“What’s going on Dankmar?” Gee demanded as she arrived with Jasyln at the graveyard outside the small funeral home in Pagan’s town. I’d been surveying Wyatt’s grave to see if there had been any traces of activity. His soul had not been left to roam the earth. The only other place it could be was with Ghede in the Vilokan. If so, it was completely off the radar. Finding him would be near impossible. No Deity or being created by the Creator had ever been to Vilokan. The island under the sea was for the Voodoo spirits and the souls they claimed while on earth.
“Wyatt. His soul wasn’t meant to be taken. He was never on the books.” It still sounded unbelievable when I said it. Even after speaking with the Creator. Choices had been made. With the power of restitution on Ghede’s side this could grow worse.
“What?” Her incredulous tone didn’t surprise me. I’d had the same reaction. This had never happened. And if I didn’t find a way to stop it the Creator expected me to hand over Pagan or her mother to Ghede. Neither of those were an option.
“Ghede, he took Wyatt’s soul as payment for the restitution. The Creator doesn’t believe he’s going to stop there. Wyatt was just to warn Pagan or warn me. It won’t be enough to make up for taking Pagan from his grasp.”
Gee sank down on the headstone behind her, “Oh, shit.”
“I don’t want to tell Pagan this yet. Not if we can fix this without her knowing. The implications of Wyatt’s death would be too much for her to deal with. She’d sacrifice herself without question. I won’t allow it. I will stop this.”
Gee nodded in complete agreement. I knew I’d be able to count on her. Jaslyn on the other hand was ready to offer Pagan up on a silver platter. She didn’t understand but still it made it hard to have her near me. I wanted to take my anger out on someone and her indifference was placing her in the way of my wrath.
“Where is Pagan now?” I asked, jerking my scowl from the cowering Jaslyn back to Gee.
“She’s with Miranda,” she assured me.
That was good. I needed Gee right now. We had to find a way to penetrate Vilokan. Hell would have been so much easier.
A day of shopping wasn’t easy to convince Miranda to agree to but she needed to get out. After forcing clothes on her body and shoving her into my car, we’d headed to the mall. Four hours later she was showing signs of life again. I was extremely grateful.
“I need a coffee,” I announced as we stepped out of our third shoe store in an hour. I’d managed to find two pairs of shoes I couldn’t live without. One was a pair of yellow backless sandals that had a little heel. The other were beige colored boots that would match perfectly with my beige leather jacket. Best part was they were on sale. Miranda, however, hadn’t bought a thing. We were slowly getting there. She’d actually tried on some shoes in the last store. I’d forced her to but at least she’d put them on.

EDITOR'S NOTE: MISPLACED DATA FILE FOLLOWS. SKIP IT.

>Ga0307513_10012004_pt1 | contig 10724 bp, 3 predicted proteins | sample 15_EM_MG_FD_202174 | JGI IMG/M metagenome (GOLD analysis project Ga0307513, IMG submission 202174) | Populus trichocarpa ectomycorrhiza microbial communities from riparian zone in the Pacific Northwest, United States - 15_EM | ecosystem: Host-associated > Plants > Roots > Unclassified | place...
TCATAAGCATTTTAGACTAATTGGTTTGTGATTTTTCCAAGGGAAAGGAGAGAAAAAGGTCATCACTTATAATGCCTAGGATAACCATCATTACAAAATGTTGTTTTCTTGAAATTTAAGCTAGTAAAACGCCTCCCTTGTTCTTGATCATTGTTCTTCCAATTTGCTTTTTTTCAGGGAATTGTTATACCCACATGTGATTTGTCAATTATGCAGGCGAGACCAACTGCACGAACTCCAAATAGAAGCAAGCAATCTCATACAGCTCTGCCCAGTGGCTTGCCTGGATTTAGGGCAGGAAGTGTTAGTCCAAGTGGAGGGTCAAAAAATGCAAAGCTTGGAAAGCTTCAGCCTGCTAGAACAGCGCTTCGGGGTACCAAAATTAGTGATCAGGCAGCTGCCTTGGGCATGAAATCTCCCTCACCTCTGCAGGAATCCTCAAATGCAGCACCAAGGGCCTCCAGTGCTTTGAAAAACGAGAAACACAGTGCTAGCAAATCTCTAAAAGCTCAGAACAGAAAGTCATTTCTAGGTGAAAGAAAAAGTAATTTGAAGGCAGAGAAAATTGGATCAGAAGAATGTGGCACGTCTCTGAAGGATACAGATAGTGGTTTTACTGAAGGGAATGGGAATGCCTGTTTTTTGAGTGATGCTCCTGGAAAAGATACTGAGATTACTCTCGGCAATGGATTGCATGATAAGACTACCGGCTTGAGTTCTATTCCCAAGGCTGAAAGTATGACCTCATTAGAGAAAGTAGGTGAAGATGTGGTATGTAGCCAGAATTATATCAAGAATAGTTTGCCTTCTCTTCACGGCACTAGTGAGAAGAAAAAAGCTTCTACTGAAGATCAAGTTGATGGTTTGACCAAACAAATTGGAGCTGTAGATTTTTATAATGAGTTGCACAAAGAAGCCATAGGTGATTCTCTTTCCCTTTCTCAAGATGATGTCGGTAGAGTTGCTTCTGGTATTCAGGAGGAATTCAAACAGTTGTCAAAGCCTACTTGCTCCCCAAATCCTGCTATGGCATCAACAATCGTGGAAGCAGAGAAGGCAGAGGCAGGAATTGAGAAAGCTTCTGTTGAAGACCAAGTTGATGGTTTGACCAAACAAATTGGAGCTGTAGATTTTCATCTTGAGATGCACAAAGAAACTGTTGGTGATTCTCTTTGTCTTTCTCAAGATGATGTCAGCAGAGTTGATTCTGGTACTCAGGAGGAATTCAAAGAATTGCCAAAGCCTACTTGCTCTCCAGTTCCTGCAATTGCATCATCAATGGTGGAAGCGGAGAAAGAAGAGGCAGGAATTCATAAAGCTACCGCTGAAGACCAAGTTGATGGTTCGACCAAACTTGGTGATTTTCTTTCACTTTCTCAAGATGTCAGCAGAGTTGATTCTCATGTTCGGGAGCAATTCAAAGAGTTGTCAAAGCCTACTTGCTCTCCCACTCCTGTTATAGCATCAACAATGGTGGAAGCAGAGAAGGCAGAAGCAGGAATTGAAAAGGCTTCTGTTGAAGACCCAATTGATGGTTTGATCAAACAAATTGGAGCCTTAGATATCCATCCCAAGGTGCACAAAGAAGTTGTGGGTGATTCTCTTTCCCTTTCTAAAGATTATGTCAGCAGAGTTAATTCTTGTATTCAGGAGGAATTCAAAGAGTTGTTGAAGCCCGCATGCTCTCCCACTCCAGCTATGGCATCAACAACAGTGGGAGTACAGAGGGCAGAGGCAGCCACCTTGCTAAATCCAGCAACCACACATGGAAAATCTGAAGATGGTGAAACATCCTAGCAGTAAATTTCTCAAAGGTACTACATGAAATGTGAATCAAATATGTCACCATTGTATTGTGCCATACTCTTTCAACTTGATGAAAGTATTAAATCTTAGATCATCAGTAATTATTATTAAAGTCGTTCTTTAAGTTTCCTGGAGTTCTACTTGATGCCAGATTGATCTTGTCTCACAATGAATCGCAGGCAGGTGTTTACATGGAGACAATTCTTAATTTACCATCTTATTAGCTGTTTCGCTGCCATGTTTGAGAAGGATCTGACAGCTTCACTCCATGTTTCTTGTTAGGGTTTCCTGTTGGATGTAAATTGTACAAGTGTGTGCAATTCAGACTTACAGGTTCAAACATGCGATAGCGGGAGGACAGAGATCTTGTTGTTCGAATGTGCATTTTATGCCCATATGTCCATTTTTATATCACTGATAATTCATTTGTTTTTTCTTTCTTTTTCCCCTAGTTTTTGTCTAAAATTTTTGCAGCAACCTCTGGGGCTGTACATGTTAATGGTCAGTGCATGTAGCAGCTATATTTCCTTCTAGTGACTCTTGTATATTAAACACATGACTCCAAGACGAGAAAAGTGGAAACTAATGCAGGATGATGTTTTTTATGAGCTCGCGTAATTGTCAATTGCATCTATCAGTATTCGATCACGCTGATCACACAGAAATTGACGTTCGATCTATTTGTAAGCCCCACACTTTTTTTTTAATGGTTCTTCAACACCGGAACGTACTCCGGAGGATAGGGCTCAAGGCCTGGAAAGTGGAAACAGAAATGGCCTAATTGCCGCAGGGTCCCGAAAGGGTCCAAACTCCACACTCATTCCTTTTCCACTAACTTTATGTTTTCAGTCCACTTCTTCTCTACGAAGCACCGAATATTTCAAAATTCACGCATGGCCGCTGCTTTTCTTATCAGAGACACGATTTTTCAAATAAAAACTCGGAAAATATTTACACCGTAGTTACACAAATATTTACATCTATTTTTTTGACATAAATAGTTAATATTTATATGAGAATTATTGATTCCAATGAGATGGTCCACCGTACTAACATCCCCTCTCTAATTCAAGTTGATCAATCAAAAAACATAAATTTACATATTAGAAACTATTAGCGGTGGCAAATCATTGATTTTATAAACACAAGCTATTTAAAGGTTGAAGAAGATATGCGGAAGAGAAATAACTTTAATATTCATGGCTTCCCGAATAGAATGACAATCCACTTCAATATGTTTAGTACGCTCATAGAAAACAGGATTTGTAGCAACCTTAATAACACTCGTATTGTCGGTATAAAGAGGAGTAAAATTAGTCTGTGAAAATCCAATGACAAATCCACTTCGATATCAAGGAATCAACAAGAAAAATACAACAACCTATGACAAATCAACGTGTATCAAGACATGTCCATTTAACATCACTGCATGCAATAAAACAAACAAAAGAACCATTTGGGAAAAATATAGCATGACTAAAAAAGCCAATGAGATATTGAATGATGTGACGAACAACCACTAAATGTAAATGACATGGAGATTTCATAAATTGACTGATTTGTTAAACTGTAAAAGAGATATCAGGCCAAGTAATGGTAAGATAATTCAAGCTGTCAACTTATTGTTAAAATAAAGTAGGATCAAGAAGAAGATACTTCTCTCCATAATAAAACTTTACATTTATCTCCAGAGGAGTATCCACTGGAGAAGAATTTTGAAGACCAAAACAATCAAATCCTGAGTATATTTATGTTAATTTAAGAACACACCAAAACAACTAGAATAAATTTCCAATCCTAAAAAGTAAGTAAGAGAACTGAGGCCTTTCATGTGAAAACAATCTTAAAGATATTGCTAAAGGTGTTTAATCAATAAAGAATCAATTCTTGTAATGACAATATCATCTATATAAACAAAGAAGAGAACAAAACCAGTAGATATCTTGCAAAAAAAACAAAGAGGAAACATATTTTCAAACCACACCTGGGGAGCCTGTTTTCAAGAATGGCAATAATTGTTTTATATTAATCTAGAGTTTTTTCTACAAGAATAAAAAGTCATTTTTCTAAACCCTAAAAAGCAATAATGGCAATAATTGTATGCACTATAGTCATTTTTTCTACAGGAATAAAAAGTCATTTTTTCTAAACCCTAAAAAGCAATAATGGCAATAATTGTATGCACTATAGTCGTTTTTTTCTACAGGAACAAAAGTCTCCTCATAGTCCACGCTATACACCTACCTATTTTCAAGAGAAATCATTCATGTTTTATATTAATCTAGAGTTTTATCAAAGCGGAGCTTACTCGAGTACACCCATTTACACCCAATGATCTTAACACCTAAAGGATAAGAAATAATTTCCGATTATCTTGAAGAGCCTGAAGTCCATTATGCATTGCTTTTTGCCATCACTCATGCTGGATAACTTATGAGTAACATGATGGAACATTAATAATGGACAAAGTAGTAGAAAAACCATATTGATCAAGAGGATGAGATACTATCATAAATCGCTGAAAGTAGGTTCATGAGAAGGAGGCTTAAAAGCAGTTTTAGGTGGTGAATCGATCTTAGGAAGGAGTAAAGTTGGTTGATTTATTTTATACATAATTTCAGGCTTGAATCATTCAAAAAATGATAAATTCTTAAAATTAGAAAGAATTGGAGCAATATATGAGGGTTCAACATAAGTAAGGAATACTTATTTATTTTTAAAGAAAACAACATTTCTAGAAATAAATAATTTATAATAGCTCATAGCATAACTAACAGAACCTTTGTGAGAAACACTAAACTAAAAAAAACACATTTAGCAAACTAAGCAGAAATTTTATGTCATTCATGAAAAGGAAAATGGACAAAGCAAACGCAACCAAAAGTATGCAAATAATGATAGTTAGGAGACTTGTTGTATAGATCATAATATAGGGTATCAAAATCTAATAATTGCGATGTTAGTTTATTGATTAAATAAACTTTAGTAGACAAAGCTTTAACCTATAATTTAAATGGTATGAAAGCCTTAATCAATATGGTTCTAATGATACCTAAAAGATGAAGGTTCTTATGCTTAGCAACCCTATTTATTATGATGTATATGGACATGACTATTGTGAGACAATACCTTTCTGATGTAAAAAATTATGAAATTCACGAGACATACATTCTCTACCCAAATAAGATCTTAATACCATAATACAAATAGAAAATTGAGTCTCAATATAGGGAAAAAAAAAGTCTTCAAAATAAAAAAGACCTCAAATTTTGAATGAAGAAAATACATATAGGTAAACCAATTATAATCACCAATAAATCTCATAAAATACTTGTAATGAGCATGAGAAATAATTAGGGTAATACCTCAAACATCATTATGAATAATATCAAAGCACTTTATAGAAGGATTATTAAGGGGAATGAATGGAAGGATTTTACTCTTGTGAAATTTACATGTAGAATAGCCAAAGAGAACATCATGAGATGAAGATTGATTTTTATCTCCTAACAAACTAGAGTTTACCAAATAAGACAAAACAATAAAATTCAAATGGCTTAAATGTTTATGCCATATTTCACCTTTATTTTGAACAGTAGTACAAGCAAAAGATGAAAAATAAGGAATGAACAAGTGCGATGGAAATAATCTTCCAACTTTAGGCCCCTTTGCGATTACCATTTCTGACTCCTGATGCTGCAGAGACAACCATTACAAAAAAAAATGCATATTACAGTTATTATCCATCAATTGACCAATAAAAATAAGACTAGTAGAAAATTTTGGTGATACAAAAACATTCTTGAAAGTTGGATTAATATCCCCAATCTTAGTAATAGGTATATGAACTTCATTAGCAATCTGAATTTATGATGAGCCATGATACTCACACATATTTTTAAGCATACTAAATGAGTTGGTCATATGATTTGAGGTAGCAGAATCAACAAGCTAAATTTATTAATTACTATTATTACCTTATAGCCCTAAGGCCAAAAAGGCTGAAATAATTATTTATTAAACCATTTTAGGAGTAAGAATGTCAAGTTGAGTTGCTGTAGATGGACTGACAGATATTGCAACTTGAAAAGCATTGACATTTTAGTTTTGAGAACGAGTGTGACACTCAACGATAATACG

“Me too,” Miranda responded, turning toward the Starbucks instead of going to the next wing of the mall where Wide Mouth, Wyatt’s favorite coffee shop, was located. I understood, and honestly, I wasn’t sure I could deal with going into Wide Mouth right now either.
“What ya want?” I asked reaching for my wallet.
“I don’t know, just get me whatever you’re ordering,” she said with a wave of her hand and walked over to find a table.
I couldn’t order her what I was getting. I always ordered a caramel latte with whipped cream and so did Wyatt. I moved out of the way so the people behind me could order and I studied the menu up on the board behind the counter. It had been years since I’d had anything other than a caramel latte. I wasn’t even sure if I knew something else to order.
“I hear the hot chocolate is incredible,” Leif whispered in my ear. I knew he was actually here instead of just talking in my ear from the warmth of his chest behind me. He was also in human form because my arms weren’t covered in goose bumps.
“I’m a big girl. I prefer coffee,” I snapped without looking back at him.
He laughed softly, “Yes I know. Caramel latte with whipped cream.”
Tensing I glanced over to where Miranda was sitting. She was watching us with an amused yet sad look in her face. I knew seeing me with Leif reminded her of Wyatt. Yet another reason to stay the heck away from him. If he’d only take the hint and leave me alone. I would never agree to give him my soul. Screw the stupid restitution or whatever it was.
“Nope,” I replied and stepped up to the counter to order and put space between the two of us.